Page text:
Thrift Challenge - Edmonton Food and Still Life Photography

It started with a coffee. I met with fellow NAIT graduate Liam Mackenzie for a coffee and we started chatting about recent work. We both have found it challenging to step outside the confinements of our minds and produce different and creative images. I mentioned wanting my sister to give me random objects to use to make a new personal project. We threw back and forth some ideas and a challenge was formed. We quickly thought about also challenging Kyle Umbach, and bam, an adventure is on the way. We picked a day and time to meet at Value Village. The budget was established and two hours later we paid for our items. You’re probably wondering what the challenge is. Well, here’s how we describe it. Each of us had to go around and make a bundle of items. The bundle would then go home with one person, weeks later it would be swapped to the next. At the end of this, we would get together and share what we each created and see how differently our minds worked with the same items. We did not limit each other to what could be selected, the only limitation was the price point. RULES: -You can bring in additional clothing pieces or props. -You can omit one item if it does not work with your concept. It quickly became apparent each bundle had a theme. I received Kyle's items first. The items that Kyle picked seemed to be monochromatic, the perfect combination for a still-life or food photography shot. This was my first challenge and I felt stumped. While in value village I had a concept, but as I went to sketch it out, I realized I had no ideas. All I knew was I love the color yellow and had this distinct feeling I had to do a still life with lemons. BAM. I’m not Beyonce, but here’s my lemonade.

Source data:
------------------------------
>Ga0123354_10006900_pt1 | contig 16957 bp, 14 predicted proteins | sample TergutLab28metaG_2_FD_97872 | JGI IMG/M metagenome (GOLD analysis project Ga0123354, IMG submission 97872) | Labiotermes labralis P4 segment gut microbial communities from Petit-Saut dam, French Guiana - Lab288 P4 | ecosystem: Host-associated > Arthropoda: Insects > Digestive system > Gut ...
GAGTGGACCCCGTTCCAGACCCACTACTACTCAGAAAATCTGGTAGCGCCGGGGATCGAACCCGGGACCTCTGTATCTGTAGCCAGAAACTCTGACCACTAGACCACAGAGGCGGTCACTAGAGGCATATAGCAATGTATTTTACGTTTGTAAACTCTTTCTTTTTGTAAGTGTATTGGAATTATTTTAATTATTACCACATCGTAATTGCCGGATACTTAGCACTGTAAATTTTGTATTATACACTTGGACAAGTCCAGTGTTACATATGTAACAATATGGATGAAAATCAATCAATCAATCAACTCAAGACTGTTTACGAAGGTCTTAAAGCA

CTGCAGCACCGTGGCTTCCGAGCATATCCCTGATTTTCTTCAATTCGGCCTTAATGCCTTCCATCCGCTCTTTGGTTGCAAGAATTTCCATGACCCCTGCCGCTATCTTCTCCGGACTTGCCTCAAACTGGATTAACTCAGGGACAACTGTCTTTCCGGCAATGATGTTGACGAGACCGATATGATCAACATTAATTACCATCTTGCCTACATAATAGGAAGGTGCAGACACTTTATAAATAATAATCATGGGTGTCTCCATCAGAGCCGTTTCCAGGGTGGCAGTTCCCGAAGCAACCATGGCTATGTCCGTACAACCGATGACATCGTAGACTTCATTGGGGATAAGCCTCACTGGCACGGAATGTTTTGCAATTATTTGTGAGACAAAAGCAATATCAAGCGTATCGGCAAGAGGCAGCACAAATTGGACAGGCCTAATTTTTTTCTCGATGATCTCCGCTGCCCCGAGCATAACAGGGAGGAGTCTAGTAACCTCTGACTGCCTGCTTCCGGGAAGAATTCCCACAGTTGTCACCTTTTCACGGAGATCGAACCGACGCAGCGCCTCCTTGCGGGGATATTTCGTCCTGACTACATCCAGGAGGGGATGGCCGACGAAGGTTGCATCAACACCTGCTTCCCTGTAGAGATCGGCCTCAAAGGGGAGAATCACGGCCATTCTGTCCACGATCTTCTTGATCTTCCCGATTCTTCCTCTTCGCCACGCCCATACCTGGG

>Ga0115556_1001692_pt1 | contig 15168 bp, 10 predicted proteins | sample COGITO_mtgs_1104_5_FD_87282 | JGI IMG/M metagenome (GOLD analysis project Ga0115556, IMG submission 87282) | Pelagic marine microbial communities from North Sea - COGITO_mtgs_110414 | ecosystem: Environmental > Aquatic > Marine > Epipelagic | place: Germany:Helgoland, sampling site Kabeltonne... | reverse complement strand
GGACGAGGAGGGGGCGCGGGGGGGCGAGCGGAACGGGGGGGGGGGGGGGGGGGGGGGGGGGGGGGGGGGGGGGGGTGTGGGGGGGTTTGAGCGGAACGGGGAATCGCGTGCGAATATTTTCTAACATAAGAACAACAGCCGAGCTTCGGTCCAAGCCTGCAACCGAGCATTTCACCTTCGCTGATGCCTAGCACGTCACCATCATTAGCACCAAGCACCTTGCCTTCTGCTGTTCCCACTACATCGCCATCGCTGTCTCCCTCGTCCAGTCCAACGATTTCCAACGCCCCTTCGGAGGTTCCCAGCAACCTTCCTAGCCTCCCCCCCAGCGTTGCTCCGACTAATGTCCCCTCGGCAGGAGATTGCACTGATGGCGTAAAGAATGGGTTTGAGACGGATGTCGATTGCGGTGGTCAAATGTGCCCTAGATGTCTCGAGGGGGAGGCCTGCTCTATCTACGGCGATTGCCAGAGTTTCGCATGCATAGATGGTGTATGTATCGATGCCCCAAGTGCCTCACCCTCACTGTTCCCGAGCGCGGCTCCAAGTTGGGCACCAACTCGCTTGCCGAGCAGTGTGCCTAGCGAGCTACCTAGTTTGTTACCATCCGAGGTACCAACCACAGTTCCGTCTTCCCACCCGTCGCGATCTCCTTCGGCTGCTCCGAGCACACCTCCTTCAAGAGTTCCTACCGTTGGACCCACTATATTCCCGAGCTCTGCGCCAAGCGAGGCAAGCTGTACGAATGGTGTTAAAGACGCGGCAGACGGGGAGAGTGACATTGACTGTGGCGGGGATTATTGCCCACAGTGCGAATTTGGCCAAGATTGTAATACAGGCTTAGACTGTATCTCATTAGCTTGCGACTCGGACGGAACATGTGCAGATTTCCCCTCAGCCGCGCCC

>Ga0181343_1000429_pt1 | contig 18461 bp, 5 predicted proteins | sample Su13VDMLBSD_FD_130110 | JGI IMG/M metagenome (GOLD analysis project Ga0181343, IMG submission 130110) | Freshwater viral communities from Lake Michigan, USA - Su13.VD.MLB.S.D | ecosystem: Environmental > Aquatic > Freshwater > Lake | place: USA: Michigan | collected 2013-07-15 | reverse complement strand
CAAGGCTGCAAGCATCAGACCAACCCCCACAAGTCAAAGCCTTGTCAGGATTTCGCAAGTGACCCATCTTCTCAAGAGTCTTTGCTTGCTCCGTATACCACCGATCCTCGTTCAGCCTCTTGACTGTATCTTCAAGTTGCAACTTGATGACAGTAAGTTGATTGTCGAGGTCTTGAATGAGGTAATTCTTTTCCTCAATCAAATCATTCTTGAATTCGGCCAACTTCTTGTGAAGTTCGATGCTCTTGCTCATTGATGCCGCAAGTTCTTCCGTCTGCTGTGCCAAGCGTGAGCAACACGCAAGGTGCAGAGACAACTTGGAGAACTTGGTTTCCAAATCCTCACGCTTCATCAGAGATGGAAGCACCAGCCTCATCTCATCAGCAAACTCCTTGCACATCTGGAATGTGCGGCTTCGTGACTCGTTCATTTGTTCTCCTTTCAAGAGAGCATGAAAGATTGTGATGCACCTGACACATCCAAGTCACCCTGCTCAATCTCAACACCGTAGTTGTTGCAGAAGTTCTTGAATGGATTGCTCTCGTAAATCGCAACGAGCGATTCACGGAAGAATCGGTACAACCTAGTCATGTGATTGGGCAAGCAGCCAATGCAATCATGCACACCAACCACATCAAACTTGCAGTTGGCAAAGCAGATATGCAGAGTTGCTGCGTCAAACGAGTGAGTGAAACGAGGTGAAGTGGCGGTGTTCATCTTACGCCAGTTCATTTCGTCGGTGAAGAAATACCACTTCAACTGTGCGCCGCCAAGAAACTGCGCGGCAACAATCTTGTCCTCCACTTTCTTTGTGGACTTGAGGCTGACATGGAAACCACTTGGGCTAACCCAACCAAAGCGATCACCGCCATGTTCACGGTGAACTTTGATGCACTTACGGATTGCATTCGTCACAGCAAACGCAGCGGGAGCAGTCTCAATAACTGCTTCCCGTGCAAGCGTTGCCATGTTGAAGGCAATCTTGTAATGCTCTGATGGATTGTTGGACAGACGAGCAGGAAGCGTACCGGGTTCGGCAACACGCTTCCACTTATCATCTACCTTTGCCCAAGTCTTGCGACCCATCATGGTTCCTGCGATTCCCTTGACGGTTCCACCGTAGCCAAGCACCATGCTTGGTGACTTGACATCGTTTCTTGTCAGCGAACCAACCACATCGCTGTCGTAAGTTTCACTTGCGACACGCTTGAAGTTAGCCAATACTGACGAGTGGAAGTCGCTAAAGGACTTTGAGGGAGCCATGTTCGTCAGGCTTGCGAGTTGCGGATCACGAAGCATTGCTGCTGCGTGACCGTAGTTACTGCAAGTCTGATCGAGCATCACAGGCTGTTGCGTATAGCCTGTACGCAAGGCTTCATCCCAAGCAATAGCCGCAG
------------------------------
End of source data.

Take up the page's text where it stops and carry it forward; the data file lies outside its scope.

What was inside the bundle? A pitcher, frying pan, stone container and lid, two knives, copper ring, glass cutting board, and two sheets of fabric. All were used, except for the copper ring. The only thing not photographed is the glass cutting board. Which was used as a light diffuser in the overhead photo, why? I knew I wanted a harder light source and my normal light modifiers made it too faint, I added the tempered glass and it made a subtle difference from direct light. I am looking forward to sharing the next two projects of this series.


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